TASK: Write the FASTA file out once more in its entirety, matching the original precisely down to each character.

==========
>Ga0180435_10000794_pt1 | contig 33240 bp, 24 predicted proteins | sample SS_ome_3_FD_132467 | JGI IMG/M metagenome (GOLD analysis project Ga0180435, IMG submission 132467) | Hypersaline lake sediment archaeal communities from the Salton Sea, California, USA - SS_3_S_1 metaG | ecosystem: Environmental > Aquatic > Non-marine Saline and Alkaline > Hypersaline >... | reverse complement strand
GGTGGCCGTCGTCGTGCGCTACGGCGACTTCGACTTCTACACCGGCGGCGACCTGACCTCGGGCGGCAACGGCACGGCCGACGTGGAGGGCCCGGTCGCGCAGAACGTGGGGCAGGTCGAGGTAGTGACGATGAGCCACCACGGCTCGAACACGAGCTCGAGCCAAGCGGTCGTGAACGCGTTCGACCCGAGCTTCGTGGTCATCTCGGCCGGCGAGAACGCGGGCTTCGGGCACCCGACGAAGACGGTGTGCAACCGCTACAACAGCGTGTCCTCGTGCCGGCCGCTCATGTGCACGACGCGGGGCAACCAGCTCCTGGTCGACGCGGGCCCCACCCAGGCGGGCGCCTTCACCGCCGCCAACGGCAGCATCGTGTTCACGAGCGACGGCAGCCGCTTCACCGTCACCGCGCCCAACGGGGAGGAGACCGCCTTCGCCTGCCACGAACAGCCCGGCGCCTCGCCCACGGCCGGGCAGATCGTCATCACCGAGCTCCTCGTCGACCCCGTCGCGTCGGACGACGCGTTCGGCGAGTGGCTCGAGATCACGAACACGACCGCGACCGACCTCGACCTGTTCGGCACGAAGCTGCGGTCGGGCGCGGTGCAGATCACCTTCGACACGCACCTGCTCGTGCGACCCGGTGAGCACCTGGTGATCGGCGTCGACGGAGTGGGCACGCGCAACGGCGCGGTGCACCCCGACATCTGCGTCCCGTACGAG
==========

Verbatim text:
>Ga0180435_10000794_pt1 | contig 33240 bp, 24 predicted proteins | sample SS_ome_3_FD_132467 | JGI IMG/M metagenome (GOLD analysis project Ga0180435, IMG submission 132467) | Hypersaline lake sediment archaeal communities from the Salton Sea, California, USA - SS_3_S_1 metaG | ecosystem: Environmental > Aquatic > Non-marine Saline and Alkaline > Hypersaline >... | reverse complement strand
GGTGGCCGTCGTCGTGCGCTACGGCGACTTCGACTTCTACACCGGCGGCGACCTGACCTCGGGCGGCAACGGCACGGCCGACGTGGAGGGCCCGGTCGCGCAGAACGTGGGGCAGGTCGAGGTAGTGACGATGAGCCACCACGGCTCGAACACGAGCTCGAGCCAAGCGGTCGTGAACGCGTTCGACCCGAGCTTCGTGGTCATCTCGGCCGGCGAGAACGCGGGCTTCGGGCACCCGACGAAGACGGTGTGCAACCGCTACAACAGCGTGTCCTCGTGCCGGCCGCTCATGTGCACGACGCGGGGCAACCAGCTCCTGGTCGACGCGGGCCCCACCCAGGCGGGCGCCTTCACCGCCGCCAACGGCAGCATCGTGTTCACGAGCGACGGCAGCCGCTTCACCGTCACCGCGCCCAACGGGGAGGAGACCGCCTTCGCCTGCCACGAACAGCCCGGCGCCTCGCCCACGGCCGGGCAGATCGTCATCACCGAGCTCCTCGTCGACCCCGTCGCGTCGGACGACGCGTTCGGCGAGTGGCTCGAGATCACGAACACGACCGCGACCGACCTCGACCTGTTCGGCACGAAGCTGCGGTCGGGCGCGGTGCAGATCACCTTCGACACGCACCTGCTCGTGCGACCCGGTGAGCACCTGGTGATCGGCGTCGACGGAGTGGGCACGCGCAACGGCGCGGTGCACCCCGACATCTGCGTCCCGTACGAG